For more information, contact Nicole Stallings .
MHA Summary of All Issued CMS Emergency Waivers
MHA has reviewed all emergency 1135 waivers issued up to May 13 and created a summary document of those that are most pertinent to hospitals regarding alternative care sites, workforce, telehealth, discharge, and testing. MHA also compiled the original Centers for Medicare & Medicaid guidance from which these waivers were identified; members can access this package of materials here . MHA will work to update the waiver summary at appropriate times throughout the duration of the COVID public health emergency. For more information, contact Maansi Raswant .
Maryland Federal, State Leadership Thank Hospitals for National Hospital Week
To help recognize the hard work of hospital workers year-round, but particularly at this difficult time, MHA launched a #HeartsforHealthcareWorkers campaign for National Hospital Week. Thank you for engaging your teams and encouraging your communities to spread the love for hospital workers. The campaign included two videos featuring federal and state leadership thanking your employees. These were shared with your teams and via social media. Click the images below to view the videos or click here or here .
Gov. Hogan Issues Proclamation for National Hospital Week
Gov. Larry Hogan issued a proclamation Monday celebrating May 10-16 as National Hospital Week in Maryland. At MHA’s request, Gov. Hogan issued the proclamation in support of Maryland hospital workers, who are on the front line of the fight against COVID-19.

MHA shared the news here , here , and here , and Gov. Hogan shared the news on Twitter .
HSCRC Staff Recommends 3.5% All-Payer Revenue Growth
The Health Services Cost Review Commission (HSCRC) staff’s draft recommendation for the rate year 2021 annual update projects revenue growth of 3.5%—or 3.33% per capita. This includes adjustments to specific hospitals and net of adjustments for changes in uncompensated care and assessments. Excluding adjustments for uncompensated care and assessments and the set aside for unknown adjustments, the average hospital would receive a 3.22% revenue increase. Read more in this month’s edition of Newsbreak .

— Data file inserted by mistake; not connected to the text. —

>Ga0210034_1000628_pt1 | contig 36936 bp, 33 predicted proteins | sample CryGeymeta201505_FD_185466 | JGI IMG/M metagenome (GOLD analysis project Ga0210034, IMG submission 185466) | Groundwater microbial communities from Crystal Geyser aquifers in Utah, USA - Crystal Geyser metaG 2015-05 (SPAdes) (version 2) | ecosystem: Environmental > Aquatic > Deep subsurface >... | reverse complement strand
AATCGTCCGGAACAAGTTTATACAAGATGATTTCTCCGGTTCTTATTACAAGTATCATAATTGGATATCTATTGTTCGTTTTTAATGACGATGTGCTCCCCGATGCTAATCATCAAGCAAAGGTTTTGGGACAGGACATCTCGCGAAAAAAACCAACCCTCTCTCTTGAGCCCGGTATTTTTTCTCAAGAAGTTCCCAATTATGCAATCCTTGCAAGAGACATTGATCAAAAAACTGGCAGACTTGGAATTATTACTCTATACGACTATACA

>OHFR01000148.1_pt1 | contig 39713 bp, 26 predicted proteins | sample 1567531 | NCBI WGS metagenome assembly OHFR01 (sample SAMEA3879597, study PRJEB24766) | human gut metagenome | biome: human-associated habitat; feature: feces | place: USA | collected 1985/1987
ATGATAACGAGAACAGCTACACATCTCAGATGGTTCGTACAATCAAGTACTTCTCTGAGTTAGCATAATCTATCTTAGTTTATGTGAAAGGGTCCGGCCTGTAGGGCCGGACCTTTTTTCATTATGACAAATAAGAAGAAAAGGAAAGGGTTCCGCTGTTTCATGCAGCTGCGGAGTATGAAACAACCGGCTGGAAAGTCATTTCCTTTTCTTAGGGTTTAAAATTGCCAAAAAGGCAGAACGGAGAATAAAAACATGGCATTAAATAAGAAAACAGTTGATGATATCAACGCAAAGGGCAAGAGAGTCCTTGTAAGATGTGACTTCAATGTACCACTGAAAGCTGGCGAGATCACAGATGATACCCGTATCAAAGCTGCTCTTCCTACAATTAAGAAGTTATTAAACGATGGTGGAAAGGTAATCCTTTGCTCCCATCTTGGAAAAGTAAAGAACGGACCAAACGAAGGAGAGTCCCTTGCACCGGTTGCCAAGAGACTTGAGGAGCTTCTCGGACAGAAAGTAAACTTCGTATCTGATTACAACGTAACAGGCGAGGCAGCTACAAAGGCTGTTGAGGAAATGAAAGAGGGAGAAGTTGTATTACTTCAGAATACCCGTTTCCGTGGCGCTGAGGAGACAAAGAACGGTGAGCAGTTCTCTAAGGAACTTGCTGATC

MHA Asks HSCRC to Consider 4 Principles in Guidance on Rate Year 2020 Undercharges
MHA shared four principals for the Health Services Cost Review Commission (HSCRC) to consider before offering final guidance on the rate year 2020 undercharges. In a letter to HSCRC Executive Director Katie Wunderlich , MHA suggests HSCRC consider:

  • Additional rate corridor relief based on each hospital’s unique circumstances, including relevant financial considerations, not just liquidity
  • Accounting for the CARES Act and other federal funding, with some limits
  • Retaining foundational global budgeted revenue incentive to avoid unnecessary utilization by adjusting prices
  • Recovering RY2020 undercharge, with reasonable rates, over the shortest possible period

MHA’s Council on Financial Policy will discuss next steps on May 19. For questions, contact Brett McCone .
Maryland Health Connection Opens Coronavirus Emergency Special Enrollment Period
Maryland Health Connection, the state’s health insurance marketplace, opened a Coronavirus Emergency Special Enrollment Period. This means that from now until June 15 any eligible Maryland resident can enroll in health coverage. This special enrollment is for private health plans only. People who are eligible for Medicaid can enroll any time of year. A Special Enrollment Toolkit is available to help spread the word. It includes:
  • One-click social media posts
  • Newsletter content in English and Spanish
  • HTML code to cut and paste and add a Maryland Health Connection button to your website
  • Consumer messaging

Blogs also are available in English and Spanish:
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Maryland Hospital Association | www.mhaonline.org